If consumer access and experience are improved, it can transform how we set our priorities.
Countries in the Southeast Asian region need to re-evaluate their approach and see how and where to embed technology to encourage further capital growth and innovation.
The Role of the State
The state, acting as a consumer and an aggregator of demands, needs to be followed up and pursued to improve project and program economics.
Governments are active buyers of infrastructure services in most SEA cities, which means that they have the potential to change demand.
However, many projects fail to remain viable and get funding due to the lack of strategic thinking that goes into demand aggregation.
Strong leadership is required to strategise a long-term plan that results in coordinated city planning in areas like transport and housing that will eventually result in improved infrastructure.
Work-live-play is an excellent example of reducing load and giving a better outcome.
Development Will Account for a Bigger Share
As countries slowly develop, they will account for a larger share of the national income.
Growth sectors involving manufacturers and services will always be concentrated in cities, making it an important consideration to have easy access to skilled labour.
Greater devolution of power to cities is marked by the growth in urban populations in smaller and larger cities in the Southeast Asian region.
The economic surplus generated by the cities for their reinvestment and improvement to overall productive capacity catalyses infrastructure development.
Local balance sheets will help the current government revamp stalled or failed projects that are still needed.
Local governments can facilitate urban economic growth by investing more monetarily (or in terms of capital) and planning ahead of time for growth.
However, their primary role in improving economic development will always be to provide the basic infrastructure and public services.
This way, they help create an attractive environment for citizens and businesses and act as a preliminary model to make new improvements.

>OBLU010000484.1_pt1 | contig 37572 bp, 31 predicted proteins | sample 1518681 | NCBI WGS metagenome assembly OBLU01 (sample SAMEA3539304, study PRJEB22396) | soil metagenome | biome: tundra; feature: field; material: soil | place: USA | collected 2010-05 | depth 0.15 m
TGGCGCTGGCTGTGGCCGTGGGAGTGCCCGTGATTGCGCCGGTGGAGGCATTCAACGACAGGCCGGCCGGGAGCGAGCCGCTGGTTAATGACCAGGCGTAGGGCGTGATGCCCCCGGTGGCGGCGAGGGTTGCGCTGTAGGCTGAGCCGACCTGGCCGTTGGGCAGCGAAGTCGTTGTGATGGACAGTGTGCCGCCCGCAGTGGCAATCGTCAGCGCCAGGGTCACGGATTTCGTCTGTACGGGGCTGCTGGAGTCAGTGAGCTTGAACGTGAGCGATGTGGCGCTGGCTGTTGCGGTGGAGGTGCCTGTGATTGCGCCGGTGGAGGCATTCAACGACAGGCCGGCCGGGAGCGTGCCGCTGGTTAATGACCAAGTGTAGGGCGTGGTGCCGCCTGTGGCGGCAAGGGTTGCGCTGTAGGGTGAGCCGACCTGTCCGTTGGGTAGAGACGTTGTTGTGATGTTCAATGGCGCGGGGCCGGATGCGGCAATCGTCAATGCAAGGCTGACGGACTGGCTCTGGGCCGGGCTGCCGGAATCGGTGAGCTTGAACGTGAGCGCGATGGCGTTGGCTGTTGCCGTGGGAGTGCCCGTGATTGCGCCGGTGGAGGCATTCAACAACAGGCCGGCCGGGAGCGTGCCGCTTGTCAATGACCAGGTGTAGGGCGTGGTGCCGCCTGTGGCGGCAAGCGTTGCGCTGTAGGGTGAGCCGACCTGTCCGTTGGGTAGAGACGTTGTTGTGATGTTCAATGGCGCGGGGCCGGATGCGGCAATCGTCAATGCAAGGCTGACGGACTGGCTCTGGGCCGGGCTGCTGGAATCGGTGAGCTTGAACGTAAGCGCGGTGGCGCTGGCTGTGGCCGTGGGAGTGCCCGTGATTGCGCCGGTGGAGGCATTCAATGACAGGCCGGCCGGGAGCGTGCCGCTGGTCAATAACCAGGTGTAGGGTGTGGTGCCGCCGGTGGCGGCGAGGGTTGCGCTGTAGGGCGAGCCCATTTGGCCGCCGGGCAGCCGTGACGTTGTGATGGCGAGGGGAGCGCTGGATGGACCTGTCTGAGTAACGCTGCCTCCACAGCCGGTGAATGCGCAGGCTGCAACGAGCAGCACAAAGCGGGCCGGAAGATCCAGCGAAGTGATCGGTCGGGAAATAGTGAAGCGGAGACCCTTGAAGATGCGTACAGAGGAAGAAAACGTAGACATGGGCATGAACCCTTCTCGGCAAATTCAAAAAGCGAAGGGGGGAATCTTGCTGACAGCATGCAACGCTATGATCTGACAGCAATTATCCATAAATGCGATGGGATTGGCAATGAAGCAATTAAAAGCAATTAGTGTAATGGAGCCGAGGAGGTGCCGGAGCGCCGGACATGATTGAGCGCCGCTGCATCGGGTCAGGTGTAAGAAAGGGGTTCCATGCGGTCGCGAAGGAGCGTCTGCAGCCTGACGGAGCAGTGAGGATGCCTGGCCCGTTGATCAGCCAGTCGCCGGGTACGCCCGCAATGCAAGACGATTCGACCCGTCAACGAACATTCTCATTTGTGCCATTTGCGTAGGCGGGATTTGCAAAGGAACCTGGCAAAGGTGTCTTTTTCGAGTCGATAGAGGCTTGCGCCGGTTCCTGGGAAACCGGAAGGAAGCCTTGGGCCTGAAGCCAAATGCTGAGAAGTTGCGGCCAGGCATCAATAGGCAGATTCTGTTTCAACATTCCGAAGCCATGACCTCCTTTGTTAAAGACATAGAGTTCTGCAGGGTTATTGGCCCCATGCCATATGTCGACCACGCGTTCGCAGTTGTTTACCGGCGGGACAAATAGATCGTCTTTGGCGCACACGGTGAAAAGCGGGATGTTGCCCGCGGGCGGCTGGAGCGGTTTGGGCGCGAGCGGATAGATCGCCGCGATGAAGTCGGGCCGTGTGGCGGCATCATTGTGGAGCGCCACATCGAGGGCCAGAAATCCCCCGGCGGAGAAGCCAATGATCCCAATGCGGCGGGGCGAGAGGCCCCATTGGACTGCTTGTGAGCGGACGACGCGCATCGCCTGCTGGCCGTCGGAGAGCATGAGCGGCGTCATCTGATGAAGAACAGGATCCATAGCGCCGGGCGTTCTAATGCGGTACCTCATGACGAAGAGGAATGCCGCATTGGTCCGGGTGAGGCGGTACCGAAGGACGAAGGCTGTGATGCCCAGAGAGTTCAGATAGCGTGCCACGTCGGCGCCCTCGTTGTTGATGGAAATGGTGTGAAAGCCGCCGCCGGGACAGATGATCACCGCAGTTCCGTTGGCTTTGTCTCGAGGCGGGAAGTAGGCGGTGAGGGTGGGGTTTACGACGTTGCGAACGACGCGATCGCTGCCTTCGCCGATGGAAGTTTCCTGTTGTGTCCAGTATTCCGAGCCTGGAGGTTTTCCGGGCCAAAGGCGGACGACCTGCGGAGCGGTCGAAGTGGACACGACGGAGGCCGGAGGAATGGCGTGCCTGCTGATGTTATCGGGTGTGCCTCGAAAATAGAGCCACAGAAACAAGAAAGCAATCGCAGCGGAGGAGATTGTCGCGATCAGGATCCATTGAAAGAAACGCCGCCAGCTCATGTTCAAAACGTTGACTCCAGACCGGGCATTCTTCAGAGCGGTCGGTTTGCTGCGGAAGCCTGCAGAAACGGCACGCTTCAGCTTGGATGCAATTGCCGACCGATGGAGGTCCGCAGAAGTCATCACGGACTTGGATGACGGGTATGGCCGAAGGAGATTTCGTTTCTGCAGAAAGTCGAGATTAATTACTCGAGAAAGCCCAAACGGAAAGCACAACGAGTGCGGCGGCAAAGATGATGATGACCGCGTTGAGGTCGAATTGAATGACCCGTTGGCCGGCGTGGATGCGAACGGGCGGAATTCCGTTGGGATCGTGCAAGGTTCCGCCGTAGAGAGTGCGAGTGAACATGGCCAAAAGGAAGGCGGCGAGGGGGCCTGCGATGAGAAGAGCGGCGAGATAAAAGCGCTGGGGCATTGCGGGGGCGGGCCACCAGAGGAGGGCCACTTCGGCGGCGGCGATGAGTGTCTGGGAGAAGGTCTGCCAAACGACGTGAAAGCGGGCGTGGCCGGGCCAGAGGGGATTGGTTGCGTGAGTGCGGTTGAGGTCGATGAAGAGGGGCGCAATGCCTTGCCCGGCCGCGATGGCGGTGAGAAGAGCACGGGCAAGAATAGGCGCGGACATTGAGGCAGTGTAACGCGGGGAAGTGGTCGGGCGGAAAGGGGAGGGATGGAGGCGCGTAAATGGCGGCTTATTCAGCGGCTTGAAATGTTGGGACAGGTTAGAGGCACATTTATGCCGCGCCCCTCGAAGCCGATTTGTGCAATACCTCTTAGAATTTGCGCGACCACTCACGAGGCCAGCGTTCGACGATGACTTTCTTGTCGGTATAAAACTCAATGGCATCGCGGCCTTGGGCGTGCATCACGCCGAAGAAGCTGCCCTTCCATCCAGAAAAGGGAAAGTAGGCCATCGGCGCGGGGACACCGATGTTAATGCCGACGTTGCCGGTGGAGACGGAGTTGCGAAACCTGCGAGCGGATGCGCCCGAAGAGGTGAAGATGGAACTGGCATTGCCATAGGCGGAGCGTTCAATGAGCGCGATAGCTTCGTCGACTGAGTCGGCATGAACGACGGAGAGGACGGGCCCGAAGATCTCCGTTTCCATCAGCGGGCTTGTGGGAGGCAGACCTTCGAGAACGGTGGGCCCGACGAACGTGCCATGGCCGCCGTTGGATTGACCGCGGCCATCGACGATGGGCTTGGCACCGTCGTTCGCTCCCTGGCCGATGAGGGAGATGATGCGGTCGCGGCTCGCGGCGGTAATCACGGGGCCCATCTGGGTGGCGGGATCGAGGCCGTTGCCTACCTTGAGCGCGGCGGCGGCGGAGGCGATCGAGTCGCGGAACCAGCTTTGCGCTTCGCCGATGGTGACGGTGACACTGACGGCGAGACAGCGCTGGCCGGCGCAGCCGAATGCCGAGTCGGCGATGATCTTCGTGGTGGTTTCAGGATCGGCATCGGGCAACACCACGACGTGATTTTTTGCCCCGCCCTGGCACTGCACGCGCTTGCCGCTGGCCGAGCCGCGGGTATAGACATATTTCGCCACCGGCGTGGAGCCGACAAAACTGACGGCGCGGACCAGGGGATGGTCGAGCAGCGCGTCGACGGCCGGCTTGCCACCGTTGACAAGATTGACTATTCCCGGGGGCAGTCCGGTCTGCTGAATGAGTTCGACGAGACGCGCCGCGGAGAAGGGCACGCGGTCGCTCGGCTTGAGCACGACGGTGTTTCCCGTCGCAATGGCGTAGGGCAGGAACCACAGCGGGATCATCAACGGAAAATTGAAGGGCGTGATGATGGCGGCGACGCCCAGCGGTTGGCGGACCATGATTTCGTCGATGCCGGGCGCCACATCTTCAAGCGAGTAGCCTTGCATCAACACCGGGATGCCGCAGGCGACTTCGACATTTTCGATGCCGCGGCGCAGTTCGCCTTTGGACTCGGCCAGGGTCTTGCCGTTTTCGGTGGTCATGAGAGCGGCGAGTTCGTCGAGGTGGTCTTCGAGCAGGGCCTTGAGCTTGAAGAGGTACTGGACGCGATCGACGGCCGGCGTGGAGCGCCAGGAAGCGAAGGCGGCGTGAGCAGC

What Are Some Key Infrastructure Initiatives in Southeast Asia?
Countries in the SEA region have undertaken significant projects and initiatives to fill urgent needs across different industries.
Some of these include:
- Singapore: Development plans throughout the island, including rail developments like the new MRT lines, the Changi East Project (Terminal 5), the Greater Southern Waterfront, and the Sentosa-Brani Master Plan
- Malaysia: The RM260 billion People-Centric Economic Stimulus Package (PRIHATIN) in 2020
- Vietnam: The construction of more than 5,000km of expressways by 2030, 172 national highway routes with a total length of 29,795km, 3 urban beltways in Hanoi, and 2 in Ho Chi Minh City
- Indonesia: The government’s allocation of US$400 billion between 2020 and 2024 to enhance power, airports, and mass transit
- The Philippines: The ‘Build, Build, Build’ programme that aims to make up for poor investment in the past few decades
Strong Infrastructure Can Help to Stimulate Economic Growth and Development
Attaining excellent infrastructure development can affect economic output positively through higher construction activity and greater employment.
The foundation of sustainable development will always rely upon its urban infrastructure, environmental sustainability, and social equity.
Related Read: Relooking Sustainability After COVID-19 »
In today’s global village, technology must play a vital role and enable the improvement of the infrastructure in Southeast Asian cities to improve the urban governance, regulatory environment, and the reforms of the many governmental tiers.
The goal should always be to reach a perfect harmony and balance between the private sector gaining maximum profit and the public sector allowing for further socioeconomic welfare that doesn’t put a dent in the country’s reserves.
- Singapore has the best-developed infrastructure among ASEAN nations.
- It includes the availability and quality of:
- Air transport
- Infrastructure makes it easier for businesses to operate and expand. By investing in infrastructure, businesses can ensure that they have the necessary tools and resources to grow and thrive.